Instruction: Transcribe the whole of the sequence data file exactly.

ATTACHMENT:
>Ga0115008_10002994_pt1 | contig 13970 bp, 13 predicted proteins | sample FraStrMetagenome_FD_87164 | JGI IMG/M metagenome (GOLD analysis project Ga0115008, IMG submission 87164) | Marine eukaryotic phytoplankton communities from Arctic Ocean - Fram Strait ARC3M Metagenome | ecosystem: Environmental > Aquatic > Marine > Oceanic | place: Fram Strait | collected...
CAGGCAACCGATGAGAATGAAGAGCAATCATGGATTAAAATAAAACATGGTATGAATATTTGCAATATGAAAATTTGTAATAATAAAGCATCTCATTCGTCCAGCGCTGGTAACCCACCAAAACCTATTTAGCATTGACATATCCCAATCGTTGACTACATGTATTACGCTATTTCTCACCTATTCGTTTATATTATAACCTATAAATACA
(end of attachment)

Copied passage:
>Ga0115008_10002994_pt1 | contig 13970 bp, 13 predicted proteins | sample FraStrMetagenome_FD_87164 | JGI IMG/M metagenome (GOLD analysis project Ga0115008, IMG submission 87164) | Marine eukaryotic phytoplankton communities from Arctic Ocean - Fram Strait ARC3M Metagenome | ecosystem: Environmental > Aquatic > Marine > Oceanic | place: Fram Strait | collected...
CAGGCAACCGATGAGAATGAAGAGCAATCATGGATTAAAATAAAACATGGTATGAATATTTGCAATATGAAAATTTGTAATAATAAAGCATCTCATTCGTCCAGCGCTGGTAACCCACCAAAACCTATTTAGCATTGACATATCCCAATCGTTGACTACATGTATTACGCTATTTCTCACCTATTCGTTTATATTATAACCTATAAATACA